Garlic for Warts, Corns, and Calluses
In Portugal, garlic isn’t just for flavoring food. Many people use it to get rid of corns and calluses (the thickening and hardening of skin at pressure points on the hands and feet) and warts (the small growths caused by the human papillomavirus, or HPV, that can occur anywhere on the body). In fact, research from 2005 published in the International Journal of Dermatology showed that all warts treated with garlic extract disappeared within two weeks, and corns disappeared for 80 percent of subjects after three weeks. Garlic capsules could also provide some overall antibiotic protection.
Evidence It Works: The main component of garlic, allicin, is said to have topical antibacterial effects. But be careful not to allow raw garlic to touch healthy skin for prolonged periods, as it can cause burning and irritation.
Vinegar to Aid Digestion
French folklore has it that during a plague in the 17th century, a gang of four thieves would rob corpses yet never catch the plague themselves. Supposedly, rubbing a concoction of vinegar and herbs (including garlic, rosemary, sage, cinnamon, mint, camphor, and more) on their heads and hands protected them. Today, the French vinaigre desquatre voleurs (“four thieves’ vinegar”) has many uses, including as a type 2 diabetes treatment and an appetite suppressant.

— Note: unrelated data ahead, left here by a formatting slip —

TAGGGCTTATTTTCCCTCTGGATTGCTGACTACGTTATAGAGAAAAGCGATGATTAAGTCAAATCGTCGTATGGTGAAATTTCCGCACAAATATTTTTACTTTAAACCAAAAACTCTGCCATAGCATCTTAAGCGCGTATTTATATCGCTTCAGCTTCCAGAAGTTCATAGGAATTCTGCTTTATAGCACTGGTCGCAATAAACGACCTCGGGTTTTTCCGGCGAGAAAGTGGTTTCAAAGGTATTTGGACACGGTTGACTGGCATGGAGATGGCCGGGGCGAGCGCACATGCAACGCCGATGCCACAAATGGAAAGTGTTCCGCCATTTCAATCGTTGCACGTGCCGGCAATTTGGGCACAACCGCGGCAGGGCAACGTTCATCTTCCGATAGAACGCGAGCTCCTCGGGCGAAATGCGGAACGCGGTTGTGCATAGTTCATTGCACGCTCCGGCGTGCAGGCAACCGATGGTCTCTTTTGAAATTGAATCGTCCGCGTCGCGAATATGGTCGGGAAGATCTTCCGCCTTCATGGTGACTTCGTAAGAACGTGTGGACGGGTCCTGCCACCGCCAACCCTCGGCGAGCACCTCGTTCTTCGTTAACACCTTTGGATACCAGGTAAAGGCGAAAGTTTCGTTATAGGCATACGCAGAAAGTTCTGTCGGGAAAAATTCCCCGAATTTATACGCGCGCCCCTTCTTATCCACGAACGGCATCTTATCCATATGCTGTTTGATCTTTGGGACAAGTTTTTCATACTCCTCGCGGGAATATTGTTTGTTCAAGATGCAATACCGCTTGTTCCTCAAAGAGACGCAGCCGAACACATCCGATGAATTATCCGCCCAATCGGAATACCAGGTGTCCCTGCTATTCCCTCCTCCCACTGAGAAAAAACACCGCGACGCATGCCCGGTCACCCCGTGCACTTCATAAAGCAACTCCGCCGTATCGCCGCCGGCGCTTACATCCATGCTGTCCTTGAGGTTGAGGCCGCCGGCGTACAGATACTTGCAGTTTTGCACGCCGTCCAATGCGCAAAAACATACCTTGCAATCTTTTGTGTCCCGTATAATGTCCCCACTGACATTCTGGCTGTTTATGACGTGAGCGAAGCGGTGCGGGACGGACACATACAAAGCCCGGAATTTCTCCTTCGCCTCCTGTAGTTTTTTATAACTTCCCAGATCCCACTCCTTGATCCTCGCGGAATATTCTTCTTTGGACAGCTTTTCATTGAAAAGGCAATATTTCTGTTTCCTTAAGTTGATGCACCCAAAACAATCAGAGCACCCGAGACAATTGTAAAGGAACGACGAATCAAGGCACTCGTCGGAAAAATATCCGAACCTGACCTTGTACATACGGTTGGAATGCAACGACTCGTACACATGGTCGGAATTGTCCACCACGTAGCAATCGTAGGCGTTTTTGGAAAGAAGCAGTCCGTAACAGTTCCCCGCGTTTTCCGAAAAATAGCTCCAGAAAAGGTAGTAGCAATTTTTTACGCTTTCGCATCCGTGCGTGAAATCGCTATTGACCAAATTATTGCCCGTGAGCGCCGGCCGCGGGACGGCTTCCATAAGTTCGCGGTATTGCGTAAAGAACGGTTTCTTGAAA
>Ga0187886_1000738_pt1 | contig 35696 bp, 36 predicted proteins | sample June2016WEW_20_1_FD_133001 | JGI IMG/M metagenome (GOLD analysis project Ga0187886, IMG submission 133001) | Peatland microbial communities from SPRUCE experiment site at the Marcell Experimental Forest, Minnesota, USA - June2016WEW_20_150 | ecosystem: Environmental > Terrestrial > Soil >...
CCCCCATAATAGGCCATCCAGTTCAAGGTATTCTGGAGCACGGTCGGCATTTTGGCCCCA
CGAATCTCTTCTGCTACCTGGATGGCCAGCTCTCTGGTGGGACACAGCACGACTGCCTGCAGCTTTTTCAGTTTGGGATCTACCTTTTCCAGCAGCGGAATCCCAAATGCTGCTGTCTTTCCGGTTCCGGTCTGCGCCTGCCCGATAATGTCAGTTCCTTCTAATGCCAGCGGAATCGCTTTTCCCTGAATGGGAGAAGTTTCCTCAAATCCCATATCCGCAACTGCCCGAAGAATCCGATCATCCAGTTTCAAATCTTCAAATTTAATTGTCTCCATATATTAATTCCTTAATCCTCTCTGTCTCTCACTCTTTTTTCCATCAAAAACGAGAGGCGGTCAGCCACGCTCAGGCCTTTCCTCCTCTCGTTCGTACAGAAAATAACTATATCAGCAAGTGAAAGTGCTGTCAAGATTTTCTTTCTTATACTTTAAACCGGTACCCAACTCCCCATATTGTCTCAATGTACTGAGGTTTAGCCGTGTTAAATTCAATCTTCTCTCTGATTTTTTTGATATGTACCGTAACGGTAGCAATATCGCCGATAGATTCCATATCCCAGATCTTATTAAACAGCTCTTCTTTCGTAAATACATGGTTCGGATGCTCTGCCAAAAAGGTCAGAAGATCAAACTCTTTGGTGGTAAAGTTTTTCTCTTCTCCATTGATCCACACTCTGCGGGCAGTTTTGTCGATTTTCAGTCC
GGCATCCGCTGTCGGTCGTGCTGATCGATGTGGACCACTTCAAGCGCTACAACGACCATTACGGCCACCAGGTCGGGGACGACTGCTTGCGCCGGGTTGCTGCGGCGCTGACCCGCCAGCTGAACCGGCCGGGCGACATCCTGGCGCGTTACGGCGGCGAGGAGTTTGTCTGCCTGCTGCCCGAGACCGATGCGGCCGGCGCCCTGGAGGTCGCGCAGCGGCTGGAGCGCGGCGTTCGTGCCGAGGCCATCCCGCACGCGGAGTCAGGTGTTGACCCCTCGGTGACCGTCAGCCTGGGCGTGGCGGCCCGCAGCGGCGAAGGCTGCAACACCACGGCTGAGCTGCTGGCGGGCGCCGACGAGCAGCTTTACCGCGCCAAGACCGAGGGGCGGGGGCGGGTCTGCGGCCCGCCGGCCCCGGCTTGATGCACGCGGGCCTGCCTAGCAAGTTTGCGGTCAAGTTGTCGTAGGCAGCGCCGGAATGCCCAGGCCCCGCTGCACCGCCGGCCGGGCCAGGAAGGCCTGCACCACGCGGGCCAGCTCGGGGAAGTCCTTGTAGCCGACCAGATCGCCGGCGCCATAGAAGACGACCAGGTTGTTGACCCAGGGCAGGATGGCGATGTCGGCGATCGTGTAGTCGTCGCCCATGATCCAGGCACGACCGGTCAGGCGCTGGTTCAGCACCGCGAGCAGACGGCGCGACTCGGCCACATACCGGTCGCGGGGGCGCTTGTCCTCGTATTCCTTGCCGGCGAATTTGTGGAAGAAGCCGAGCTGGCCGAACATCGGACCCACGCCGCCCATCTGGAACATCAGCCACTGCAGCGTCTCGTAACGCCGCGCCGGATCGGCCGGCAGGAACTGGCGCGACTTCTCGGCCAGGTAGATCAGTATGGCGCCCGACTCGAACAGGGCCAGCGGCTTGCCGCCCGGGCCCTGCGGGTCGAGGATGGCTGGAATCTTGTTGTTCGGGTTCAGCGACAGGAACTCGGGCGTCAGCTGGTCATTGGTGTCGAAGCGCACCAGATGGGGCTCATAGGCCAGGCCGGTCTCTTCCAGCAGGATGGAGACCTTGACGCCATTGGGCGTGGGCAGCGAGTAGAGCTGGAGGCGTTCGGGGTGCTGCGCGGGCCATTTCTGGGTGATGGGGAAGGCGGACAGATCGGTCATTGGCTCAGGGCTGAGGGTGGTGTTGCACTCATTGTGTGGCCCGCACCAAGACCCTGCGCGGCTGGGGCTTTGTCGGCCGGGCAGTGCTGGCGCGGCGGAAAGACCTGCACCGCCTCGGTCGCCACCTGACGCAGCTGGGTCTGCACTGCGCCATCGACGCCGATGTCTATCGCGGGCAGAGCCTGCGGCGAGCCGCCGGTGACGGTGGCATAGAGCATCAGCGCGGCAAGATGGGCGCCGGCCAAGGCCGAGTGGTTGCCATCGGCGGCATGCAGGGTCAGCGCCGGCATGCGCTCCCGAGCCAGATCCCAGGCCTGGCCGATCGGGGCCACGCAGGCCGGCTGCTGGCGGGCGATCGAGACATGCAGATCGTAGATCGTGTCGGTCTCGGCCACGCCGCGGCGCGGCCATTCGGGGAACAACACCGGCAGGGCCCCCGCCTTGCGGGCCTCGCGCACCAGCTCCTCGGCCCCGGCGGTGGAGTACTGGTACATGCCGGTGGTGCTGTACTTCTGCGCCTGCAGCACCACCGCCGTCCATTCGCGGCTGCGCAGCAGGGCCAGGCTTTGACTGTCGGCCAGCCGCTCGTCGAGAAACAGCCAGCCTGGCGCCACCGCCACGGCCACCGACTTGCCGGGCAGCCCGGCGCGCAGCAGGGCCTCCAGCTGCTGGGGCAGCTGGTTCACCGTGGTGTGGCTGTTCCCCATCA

Evidence It Works: Though more research is needed, studies have shown that vinegar can affect blood sugar levels by delaying the rate at which the stomach empties, which reduces the blood sugar spike after a meal. But if you have type 2 diabetes, talk to your doctor first, as the vinegar could drop your blood sugar too low.
Vinegar may also prevent overeating. A small Swedish study found that individuals who consumed vinegar with a meal reported feeling more satiated than those who didn’t. However, it’s best not to drink vinegar straight, as its acidity could damage tooth enamel. Instead, add one or two tablespoons to water or tea.
Marigolds for Inflammation
Not only do Germans use marigolds (called calendula) as a topical treatment for insect bites, acne, and dry skin but they also have their own recipes for balms. Popular formulas include combining the flowers with warm pork fat, petroleum jelly, beeswax, or olive oil and allowing the mixture to steep for a day or more.
Evidence It Works: High levels of antioxidants in the dried petals help prevent infection and reduce cell damage caused by free radicals. For people with venous leg ulcers who were treated with either calendula ointment or saline solution dressings, the marigold-infused treatment helped ulcers heal faster. Laboratory and animal research has shown that the flowers contain anti-inflammatory and antimicrobial components and that they heal wounds by helping form new blood vessels and tissue.
Licorice for Sore
Throat Licorice-based candies called dropjes are as Dutch as wooden shoes, but while few farmers still wear wooden shoes, everybody eats dropjes, especially in the winter. They come in all shades of brown and black and can be sweet or salty.
Evidence It Works: A 2013 randomized double-blind study of 236 people by the Medical University of Vienna found that patients who gargled with a licorice solution before being intubated for surgery had fewer sore throats afterward.
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